Photo by Lucas Oleniuk, TorontoStar
Toronto Star reporters Jesse McLean, Jennifer Yang and Jayme Poisson.
By Aleysha Haniff
Jennifer Yang waited quietly in the shadows cast by bonfires and floodlights in the cool desert night.
She was riveted by the sight of men working to free Florencio Avalos, one of 33 miners trapped 700 metres underground in a devastating collapse of a gold and copper mine in northern Chile's Atacama Desert in August 2010.
By Yang's side was Violeta Avalos Silva. They waited as Silva's brother, Florencio Avalos, became the first miner hauled to safety.
The rescue at the San Jose mine had played out in the world spotlight for more than two months.
Camp Hope, the tent city that had sprung up during the rescue, was crammed with eager reporters and in the twilight of the mid-October night they mobbed the Avalos family as the family waited for Florencio Avalos to be freed.
But not Yang.
The 27-year-old reporter, fresh from a year in the Toronto Star intern program, had bided her time and persuaded Silva to be interviewed away from the media storm.
Together in the shadows, the two women kept vigil, Silva holding her young daughter in her arms.
The mood was anxious, tense.
And then Silva turned to Yang, her eyes gleaming with tears as she saw her brother emerge from what could have been his grave.
“I don’t think I’ve ever experienced so much emotion while covering a story before,” Yang said.
Her story explaining how the rescue worked won a National Newspaper Award, May 13. The award is one of the most prestigious in Canadian journalism.
Foreign reporting is not that unusual for young reporters at the Toronto Star.
In February, one-year intern Jayme Poisson, 27, travelled to Cairo and chronicled a democratic uprising that would rock the Middle East.
Poisson remembers one emotionally charged scene in the crowd.
Wael Ghonim spent 12 days blindfolded in detention, unaware that Egyptians had died for the cause he had started on Facebook and Twitter. When he was released, supporters poured into Tahrir Square and Ghonim’s cousin grabbed Poisson by the arm, pulling her from the jumble of people onto a makeshift stage.
Poisson stood by Ghonim’s side as he addressed the roaring, jubilant crowd.
Cairo was Poisson's first foreign assignment and the stakes were high.
“It feels like incredible crushing pressure because it feels like you’re competing with the world.”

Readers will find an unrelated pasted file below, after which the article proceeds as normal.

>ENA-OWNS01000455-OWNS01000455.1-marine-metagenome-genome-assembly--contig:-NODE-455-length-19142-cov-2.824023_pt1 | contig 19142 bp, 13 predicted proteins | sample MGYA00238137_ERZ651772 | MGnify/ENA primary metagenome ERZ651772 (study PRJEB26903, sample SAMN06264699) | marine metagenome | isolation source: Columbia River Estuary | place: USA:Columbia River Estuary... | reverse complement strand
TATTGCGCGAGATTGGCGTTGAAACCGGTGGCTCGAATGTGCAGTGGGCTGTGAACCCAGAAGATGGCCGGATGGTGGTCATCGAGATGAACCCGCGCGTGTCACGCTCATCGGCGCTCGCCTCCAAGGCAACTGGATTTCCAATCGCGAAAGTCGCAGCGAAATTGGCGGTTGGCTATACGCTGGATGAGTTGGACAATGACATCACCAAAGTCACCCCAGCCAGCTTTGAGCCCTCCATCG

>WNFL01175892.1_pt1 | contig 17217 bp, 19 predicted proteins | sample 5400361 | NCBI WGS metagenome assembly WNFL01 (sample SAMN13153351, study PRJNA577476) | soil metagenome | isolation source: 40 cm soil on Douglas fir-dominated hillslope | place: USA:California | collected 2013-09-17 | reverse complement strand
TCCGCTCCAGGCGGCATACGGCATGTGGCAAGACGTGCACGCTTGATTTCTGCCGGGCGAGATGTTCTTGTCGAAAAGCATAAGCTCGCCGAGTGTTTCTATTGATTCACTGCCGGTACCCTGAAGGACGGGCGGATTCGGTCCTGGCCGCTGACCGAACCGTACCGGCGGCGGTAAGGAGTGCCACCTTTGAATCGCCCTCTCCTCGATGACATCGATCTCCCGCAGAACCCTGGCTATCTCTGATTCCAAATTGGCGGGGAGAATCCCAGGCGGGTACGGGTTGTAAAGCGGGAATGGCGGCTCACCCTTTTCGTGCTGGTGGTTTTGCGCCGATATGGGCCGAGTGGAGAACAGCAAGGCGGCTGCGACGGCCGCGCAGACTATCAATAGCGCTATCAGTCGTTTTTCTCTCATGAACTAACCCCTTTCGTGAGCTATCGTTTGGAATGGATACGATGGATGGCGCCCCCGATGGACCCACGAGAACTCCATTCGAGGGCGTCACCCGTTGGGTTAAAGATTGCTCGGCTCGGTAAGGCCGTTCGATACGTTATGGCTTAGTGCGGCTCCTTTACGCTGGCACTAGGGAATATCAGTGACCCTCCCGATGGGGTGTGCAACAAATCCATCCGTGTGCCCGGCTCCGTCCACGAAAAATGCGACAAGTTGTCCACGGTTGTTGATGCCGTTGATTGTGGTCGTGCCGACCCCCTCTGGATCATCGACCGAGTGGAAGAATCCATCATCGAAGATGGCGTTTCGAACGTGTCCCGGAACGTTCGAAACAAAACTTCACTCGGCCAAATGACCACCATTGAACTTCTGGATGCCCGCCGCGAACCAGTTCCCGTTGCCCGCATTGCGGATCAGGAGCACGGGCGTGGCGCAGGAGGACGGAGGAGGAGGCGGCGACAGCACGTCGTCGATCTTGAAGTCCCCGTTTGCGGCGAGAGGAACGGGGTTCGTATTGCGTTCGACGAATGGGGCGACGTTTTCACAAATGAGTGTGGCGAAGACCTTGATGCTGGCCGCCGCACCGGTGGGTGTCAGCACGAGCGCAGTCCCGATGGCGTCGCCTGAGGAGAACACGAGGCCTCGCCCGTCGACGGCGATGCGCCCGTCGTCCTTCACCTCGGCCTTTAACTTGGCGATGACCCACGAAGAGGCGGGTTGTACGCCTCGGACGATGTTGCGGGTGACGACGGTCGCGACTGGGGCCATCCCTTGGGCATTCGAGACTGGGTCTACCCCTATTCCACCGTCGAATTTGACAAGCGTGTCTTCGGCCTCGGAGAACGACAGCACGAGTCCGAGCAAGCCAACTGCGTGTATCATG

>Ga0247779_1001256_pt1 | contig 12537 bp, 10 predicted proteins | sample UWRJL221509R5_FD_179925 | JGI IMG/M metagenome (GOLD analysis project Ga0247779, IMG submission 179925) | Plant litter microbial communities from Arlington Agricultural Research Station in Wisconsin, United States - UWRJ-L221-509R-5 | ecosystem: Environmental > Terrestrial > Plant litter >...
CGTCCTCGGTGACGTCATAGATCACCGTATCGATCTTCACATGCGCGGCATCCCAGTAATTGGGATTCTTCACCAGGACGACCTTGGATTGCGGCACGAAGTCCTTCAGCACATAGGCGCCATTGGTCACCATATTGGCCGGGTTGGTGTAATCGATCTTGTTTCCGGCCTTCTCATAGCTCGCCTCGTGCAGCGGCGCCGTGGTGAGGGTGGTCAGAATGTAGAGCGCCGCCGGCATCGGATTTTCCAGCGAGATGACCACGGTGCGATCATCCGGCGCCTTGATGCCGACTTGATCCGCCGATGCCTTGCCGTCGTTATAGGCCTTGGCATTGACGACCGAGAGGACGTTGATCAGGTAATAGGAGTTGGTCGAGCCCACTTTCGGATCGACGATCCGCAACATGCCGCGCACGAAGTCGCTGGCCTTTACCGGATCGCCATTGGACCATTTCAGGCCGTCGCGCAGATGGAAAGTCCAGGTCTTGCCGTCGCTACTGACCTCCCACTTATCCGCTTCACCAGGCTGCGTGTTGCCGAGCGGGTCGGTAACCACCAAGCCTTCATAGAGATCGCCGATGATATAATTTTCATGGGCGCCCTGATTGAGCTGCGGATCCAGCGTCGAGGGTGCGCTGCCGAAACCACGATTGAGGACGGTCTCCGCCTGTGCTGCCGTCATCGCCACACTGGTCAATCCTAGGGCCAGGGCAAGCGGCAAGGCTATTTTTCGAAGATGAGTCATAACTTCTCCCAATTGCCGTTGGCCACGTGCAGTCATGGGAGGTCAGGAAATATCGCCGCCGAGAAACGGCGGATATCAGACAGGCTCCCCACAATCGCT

As Poisson returned from Egypt, 23-year-old Jesse McLean was off to Bahrain to cover that country's bloody revolt.
McLean walked among corpses peppered with shells at a hospital, looking through medical charts to learn the names of the dead.
At one point, Lucas Oleniuk, a Star photographer in Bahrain with McLean, had to dodge bullets powerful enough to pierce metal lampposts.
Oleniuk was a one-year photo department intern in 2003.
McLean, one of Yang's 'classmates' in the one-year intern program, was sent to Haiti to cover the earthquake that overwhelmed the island in January 2010. He was just four months into the one-year program at the time.
Yang and McLean are two of five reporters who completed the one-year internship in September 2010.
Both say the day-to-day grind of the program helped them get the job done when they covered history in the making.
Each September, the Toronto Star brings a fresh group of young journalists into the newsroom, where they spend time in a number of departments including city, business, living and photography. The program is open to journalists under 30 who have never held a full-time, permanent staff position at a Canadian daily newspaper.
Yang said the Star’s emphasis on professional development drew her to the program. The interns would regularly have sessions on anything from filling out freedom of information requests to figuring out the court system.
One of her favourites? Walking through the city with the Star’s Christopher Hume as he filled them in on the architecture and history of Toronto’s core.
Aleysha Haniff is a reporter in the Star's radio room. She recently finished her last year of journalism school at Ryerson University. Follow her on Twitter